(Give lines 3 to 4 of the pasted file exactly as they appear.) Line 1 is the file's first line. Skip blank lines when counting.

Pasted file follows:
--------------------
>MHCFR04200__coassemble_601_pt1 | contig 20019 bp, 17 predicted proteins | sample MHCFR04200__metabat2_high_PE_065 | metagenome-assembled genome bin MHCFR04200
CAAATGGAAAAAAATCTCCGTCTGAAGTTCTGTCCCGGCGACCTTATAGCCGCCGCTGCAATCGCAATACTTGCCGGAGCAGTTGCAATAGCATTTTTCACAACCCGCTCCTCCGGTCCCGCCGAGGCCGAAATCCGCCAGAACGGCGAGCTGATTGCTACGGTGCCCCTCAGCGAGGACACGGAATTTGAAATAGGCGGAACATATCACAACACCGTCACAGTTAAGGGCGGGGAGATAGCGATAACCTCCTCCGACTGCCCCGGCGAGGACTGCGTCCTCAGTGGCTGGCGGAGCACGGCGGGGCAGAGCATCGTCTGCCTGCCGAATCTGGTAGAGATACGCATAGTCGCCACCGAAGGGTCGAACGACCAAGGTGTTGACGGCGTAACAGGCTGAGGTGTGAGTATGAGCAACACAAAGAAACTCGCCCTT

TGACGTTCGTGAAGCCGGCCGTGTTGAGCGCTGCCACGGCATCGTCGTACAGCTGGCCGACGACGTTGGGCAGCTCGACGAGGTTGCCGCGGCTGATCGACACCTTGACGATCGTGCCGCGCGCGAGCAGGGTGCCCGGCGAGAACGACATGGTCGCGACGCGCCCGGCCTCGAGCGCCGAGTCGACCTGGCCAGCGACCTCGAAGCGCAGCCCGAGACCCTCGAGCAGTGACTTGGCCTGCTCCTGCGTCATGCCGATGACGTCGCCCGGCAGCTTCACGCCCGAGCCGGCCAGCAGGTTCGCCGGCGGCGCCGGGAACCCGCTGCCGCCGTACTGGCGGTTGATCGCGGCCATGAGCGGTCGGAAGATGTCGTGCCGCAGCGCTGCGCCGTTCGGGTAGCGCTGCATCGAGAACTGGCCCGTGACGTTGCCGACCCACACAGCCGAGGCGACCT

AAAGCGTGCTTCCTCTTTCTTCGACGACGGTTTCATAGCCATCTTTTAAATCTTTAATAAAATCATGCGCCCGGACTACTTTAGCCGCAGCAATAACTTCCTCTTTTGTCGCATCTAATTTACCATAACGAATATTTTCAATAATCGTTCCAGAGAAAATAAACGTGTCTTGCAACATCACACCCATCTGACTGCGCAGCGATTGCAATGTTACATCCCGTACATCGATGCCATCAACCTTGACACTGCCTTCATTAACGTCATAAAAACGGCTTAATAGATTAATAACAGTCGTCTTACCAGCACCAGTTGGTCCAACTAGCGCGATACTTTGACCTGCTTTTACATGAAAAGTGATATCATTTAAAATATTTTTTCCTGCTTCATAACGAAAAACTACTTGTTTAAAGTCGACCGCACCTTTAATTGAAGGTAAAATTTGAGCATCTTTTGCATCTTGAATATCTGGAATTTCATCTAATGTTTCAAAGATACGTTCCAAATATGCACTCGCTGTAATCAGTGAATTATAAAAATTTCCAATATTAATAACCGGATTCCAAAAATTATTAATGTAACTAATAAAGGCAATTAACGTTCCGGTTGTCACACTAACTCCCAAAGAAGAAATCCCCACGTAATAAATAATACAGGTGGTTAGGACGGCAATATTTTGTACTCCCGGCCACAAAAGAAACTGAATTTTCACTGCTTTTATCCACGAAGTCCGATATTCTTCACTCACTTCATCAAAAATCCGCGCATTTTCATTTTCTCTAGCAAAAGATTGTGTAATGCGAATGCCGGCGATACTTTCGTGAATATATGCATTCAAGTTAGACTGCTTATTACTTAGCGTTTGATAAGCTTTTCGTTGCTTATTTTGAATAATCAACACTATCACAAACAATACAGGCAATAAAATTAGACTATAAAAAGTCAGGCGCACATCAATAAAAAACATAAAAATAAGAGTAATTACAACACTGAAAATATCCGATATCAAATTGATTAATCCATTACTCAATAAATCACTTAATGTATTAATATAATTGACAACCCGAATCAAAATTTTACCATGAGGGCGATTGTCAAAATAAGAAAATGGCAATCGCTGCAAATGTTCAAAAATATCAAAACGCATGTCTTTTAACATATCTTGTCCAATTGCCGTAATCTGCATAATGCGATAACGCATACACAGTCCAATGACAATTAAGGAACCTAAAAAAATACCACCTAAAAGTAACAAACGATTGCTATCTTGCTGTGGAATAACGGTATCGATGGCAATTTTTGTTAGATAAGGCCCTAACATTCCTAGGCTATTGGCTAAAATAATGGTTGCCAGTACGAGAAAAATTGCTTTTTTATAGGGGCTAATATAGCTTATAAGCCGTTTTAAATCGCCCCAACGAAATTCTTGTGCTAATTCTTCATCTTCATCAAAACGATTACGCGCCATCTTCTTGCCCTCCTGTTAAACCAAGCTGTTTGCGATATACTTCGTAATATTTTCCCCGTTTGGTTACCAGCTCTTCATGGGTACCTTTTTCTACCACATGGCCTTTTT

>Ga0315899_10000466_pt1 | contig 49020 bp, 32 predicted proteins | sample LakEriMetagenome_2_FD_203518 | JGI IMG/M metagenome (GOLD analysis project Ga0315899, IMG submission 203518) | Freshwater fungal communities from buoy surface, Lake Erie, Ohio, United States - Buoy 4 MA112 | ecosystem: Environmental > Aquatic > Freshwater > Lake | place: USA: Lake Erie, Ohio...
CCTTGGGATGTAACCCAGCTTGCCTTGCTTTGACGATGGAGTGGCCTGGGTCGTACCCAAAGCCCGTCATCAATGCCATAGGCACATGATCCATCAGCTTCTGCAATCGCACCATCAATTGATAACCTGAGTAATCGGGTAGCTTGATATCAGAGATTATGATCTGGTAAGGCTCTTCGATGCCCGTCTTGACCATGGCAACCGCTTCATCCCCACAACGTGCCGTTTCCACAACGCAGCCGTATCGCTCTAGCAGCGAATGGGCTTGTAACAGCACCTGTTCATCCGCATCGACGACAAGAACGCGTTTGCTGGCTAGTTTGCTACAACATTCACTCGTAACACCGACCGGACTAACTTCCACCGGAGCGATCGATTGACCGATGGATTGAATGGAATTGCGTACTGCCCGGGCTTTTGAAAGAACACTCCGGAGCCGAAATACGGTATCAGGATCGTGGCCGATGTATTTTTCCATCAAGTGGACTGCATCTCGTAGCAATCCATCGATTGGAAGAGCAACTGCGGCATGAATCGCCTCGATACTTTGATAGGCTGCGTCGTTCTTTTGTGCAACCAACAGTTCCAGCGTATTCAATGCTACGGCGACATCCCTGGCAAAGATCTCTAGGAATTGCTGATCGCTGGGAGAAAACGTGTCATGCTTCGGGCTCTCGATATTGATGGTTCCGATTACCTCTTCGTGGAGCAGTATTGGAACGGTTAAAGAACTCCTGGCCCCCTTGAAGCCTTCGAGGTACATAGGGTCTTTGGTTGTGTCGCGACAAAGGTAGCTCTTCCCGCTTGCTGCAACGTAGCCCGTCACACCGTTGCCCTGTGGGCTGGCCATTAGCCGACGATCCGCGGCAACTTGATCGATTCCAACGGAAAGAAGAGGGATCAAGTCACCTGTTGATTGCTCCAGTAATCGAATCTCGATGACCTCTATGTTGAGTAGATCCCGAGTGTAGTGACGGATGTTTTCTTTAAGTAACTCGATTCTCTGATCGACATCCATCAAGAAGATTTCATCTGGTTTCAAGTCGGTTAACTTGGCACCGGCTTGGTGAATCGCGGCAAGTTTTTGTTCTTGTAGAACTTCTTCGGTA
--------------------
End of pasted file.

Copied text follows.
TGACGTTCGTGAAGCCGGCCGTGTTGAGCGCTGCCACGGCATCGTCGTACAGCTGGCCGACGACGTTGGGCAGCTCGACGAGGTTGCCGCGGCTGATCGACACCTTGACGATCGTGCCGCGCGCGAGCAGGGTGCCCGGCGAGAACGACATGGTCGCGACGCGCCCGGCCTCGAGCGCCGAGTCGACCTGGCCAGCGACCTCGAAGCGCAGCCCGAGACCCTCGAGCAGTGACTTGGCCTGCTCCTGCGTCATGCCGATGACGTCGCCCGGCAGCTTCACGCCCGAGCCGGCCAGCAGGTTCGCCGGCGGCGCCGGGAACCCGCTGCCGCCGTACTGGCGGTTGATCGCGGCCATGAGCGGTCGGAAGATGTCGTGCCGCAGCGCTGCGCCGTTCGGGTAGCGCTGCATCGAGAACTGGCCCGTGACGTTGCCGACCCACACAGCCGAGGCGACCT

AAAGCGTGCTTCCTCTTTCTTCGACGACGGTTTCATAGCCATCTTTTAAATCTTTAATAAAATCATGCGCCCGGACTACTTTAGCCGCAGCAATAACTTCCTCTTTTGTCGCATCTAATTTACCATAACGAATATTTTCAATAATCGTTCCAGAGAAAATAAACGTGTCTTGCAACATCACACCCATCTGACTGCGCAGCGATTGCAATGTTACATCCCGTACATCGATGCCATCAACCTTGACACTGCCTTCATTAACGTCATAAAAACGGCTTAATAGATTAATAACAGTCGTCTTACCAGCACCAGTTGGTCCAACTAGCGCGATACTTTGACCTGCTTTTACATGAAAAGTGATATCATTTAAAATATTTTTTCCTGCTTCATAACGAAAAACTACTTGTTTAAAGTCGACCGCACCTTTAATTGAAGGTAAAATTTGAGCATCTTTTGCATCTTGAATATCTGGAATTTCATCTAATGTTTCAAAGATACGTTCCAAATATGCACTCGCTGTAATCAGTGAATTATAAAAATTTCCAATATTAATAACCGGATTCCAAAAATTATTAATGTAACTAATAAAGGCAATTAACGTTCCGGTTGTCACACTAACTCCCAAAGAAGAAATCCCCACGTAATAAATAATACAGGTGGTTAGGACGGCAATATTTTGTACTCCCGGCCACAAAAGAAACTGAATTTTCACTGCTTTTATCCACGAAGTCCGATATTCTTCACTCACTTCATCAAAAATCCGCGCATTTTCATTTTCTCTAGCAAAAGATTGTGTAATGCGAATGCCGGCGATACTTTCGTGAATATATGCATTCAAGTTAGACTGCTTATTACTTAGCGTTTGATAAGCTTTTCGTTGCTTATTTTGAATAATCAACACTATCACAAACAATACAGGCAATAAAATTAGACTATAAAAAGTCAGGCGCACATCAATAAAAAACATAAAAATAAGAGTAATTACAACACTGAAAATATCCGATATCAAATTGATTAATCCATTACTCAATAAATCACTTAATGTATTAATATAATTGACAACCCGAATCAAAATTTTACCATGAGGGCGATTGTCAAAATAAGAAAATGGCAATCGCTGCAAATGTTCAAAAATATCAAAACGCATGTCTTTTAACATATCTTGTCCAATTGCCGTAATCTGCATAATGCGATAACGCATACACAGTCCAATGACAATTAAGGAACCTAAAAAAATACCACCTAAAAGTAACAAACGATTGCTATCTTGCTGTGGAATAACGGTATCGATGGCAATTTTTGTTAGATAAGGCCCTAACATTCCTAGGCTATTGGCTAAAATAATGGTTGCCAGTACGAGAAAAATTGCTTTTTTATAGGGGCTAATATAGCTTATAAGCCGTTTTAAATCGCCCCAACGAAATTCTTGTGCTAATTCTTCATCTTCATCAAAACGATTACGCGCCATCTTCTTGCCCTCCTGTTAAACCAAGCTGTTTGCGATATACTTCGTAATATTTTCCCCGTTTGGTTACCAGCTCTTCATGGGTACCTTTTTCTACCACATGGCCTTTTT